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The inflammatory role of dysregulated IRS2 in pulmonary vascular remodeling under hypoxic conditions
American Journal of Physiology-Lung Cellular and Molecular Physiology  (IF5.464),  Pub Date : 2021-06-30, DOI: 10.1152/ajplung.00068.2020
Mayumi Nakahara, Homare Ito, John T Skinner, Qing Lin, Rasa Tamosiuniene, Mark R. Nicolls, Achsah Dorsey Keegan, Roger A. Johns, Kazuyo Yamaji-Kegan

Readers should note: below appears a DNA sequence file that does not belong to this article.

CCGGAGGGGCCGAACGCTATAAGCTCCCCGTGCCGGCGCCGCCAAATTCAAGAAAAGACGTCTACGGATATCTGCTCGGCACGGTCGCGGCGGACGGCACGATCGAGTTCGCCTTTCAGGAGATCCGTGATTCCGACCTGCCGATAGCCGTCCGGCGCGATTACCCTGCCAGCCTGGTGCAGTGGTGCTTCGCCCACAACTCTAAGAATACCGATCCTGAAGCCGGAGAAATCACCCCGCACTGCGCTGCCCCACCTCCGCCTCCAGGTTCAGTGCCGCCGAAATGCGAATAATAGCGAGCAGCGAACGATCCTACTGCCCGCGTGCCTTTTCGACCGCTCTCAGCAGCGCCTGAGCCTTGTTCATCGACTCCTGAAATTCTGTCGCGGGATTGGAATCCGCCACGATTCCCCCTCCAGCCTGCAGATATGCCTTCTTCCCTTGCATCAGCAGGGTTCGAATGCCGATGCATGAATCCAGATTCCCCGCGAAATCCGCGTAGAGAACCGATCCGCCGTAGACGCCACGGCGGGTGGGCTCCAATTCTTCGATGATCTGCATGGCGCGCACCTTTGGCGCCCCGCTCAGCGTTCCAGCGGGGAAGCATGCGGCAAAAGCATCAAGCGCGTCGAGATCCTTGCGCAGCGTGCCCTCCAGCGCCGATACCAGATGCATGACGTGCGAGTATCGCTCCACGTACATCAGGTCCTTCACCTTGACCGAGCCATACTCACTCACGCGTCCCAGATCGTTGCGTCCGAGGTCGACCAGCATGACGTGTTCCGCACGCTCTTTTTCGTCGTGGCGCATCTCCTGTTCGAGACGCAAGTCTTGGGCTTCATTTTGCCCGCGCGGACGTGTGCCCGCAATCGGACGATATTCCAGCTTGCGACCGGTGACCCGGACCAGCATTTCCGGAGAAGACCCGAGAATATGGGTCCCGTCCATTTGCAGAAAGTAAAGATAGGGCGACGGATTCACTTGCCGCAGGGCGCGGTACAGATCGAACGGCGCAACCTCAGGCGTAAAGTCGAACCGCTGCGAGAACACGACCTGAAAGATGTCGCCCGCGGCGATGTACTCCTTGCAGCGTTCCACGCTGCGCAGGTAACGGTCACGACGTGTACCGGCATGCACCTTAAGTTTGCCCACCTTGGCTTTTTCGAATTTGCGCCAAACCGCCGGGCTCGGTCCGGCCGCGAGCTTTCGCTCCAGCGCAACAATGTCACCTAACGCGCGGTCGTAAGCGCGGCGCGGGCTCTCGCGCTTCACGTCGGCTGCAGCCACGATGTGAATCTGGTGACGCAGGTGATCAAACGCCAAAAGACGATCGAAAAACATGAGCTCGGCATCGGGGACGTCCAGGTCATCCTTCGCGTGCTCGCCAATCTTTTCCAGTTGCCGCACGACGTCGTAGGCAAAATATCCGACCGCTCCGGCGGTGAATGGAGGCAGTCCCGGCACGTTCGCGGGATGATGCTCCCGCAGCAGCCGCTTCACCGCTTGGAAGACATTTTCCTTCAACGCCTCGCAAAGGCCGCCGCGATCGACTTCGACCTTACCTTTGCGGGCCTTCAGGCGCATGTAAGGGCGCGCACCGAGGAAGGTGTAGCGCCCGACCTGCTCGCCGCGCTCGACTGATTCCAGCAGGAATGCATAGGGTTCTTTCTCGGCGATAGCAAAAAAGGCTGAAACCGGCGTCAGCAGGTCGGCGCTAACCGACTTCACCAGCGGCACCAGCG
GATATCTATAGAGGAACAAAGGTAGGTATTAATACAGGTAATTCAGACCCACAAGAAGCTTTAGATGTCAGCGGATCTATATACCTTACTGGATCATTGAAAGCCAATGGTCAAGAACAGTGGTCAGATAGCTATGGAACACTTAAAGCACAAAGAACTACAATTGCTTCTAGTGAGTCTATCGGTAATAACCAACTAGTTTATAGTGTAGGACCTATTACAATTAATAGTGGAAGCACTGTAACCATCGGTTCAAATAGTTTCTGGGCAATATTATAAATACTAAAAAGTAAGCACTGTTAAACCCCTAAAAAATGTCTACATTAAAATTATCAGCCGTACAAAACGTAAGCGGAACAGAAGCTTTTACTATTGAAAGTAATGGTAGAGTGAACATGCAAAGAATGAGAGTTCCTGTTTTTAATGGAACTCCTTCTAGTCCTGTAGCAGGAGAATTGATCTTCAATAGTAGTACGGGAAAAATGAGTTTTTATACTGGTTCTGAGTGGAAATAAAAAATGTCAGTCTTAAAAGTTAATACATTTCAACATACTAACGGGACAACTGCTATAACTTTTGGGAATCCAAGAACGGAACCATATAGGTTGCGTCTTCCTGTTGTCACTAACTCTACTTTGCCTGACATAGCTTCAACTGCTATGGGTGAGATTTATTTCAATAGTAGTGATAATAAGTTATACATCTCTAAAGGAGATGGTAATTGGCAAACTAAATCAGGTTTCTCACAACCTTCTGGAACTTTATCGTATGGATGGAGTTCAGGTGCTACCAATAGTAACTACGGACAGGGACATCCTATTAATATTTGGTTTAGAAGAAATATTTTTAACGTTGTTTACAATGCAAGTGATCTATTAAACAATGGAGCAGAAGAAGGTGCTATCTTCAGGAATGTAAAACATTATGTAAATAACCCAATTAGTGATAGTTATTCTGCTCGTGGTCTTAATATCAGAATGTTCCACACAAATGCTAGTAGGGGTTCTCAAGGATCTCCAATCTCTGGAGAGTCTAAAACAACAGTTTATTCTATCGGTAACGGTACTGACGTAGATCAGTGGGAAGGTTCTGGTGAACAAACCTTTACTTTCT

Pulmonary hypertension (PH) is a devastating disease characterized by progressive elevation of pulmonary vascular resistance, right ventricular failure, and ultimately death. We have shown previously that insulin receptor substrate 2 (IRS2), a molecule highly critical to insulin resistance and metabolism, has an anti-inflammatory role in Th2-skewed lung inflammation and pulmonary vascular remodeling. Here, we investigated the hypothesis that IRS2 has an immunomodulatory role in human and experimental PH. Expression analysis showed that IRS2 was significantly decreased in the pulmonary vasculature of patients with pulmonary arterial hypertension and in rat models of PH. In mice, genetic ablation of IRS2 enhanced the hypoxia-induced signaling pathway of Akt and Forkhead box O1 (FOXO1) in the lung tissue and increased pulmonary vascular muscularization, proliferation, and perivascular macrophage recruitment. Furthermore, mice with homozygous IRS2 gene deletion showed a significant gene dosage-dependent increase in pulmonary vascular remodeling and right ventricular hypertrophy in response to hypoxia. Functional studies with bone marrow-derived macrophages isolated from homozygous IRS2 gene-deleted mice showed that hypoxia exposure led to enhancement of the Akt and ERK signaling pathway followed by increases in the pro-PH macrophage activation markers vascular endothelial growth factor-A and arginase 1. Our data suggest that IRS2 contributes to anti-inflammatory effects by regulating macrophage activation and recruitment, which may limit the vascular inflammation, remodeling, and right ventricular hypertrophy that are seen in PH pathology. Restoring the IRS2 pathway may be an effective therapeutic approach for the treatment of PH and right heart failure.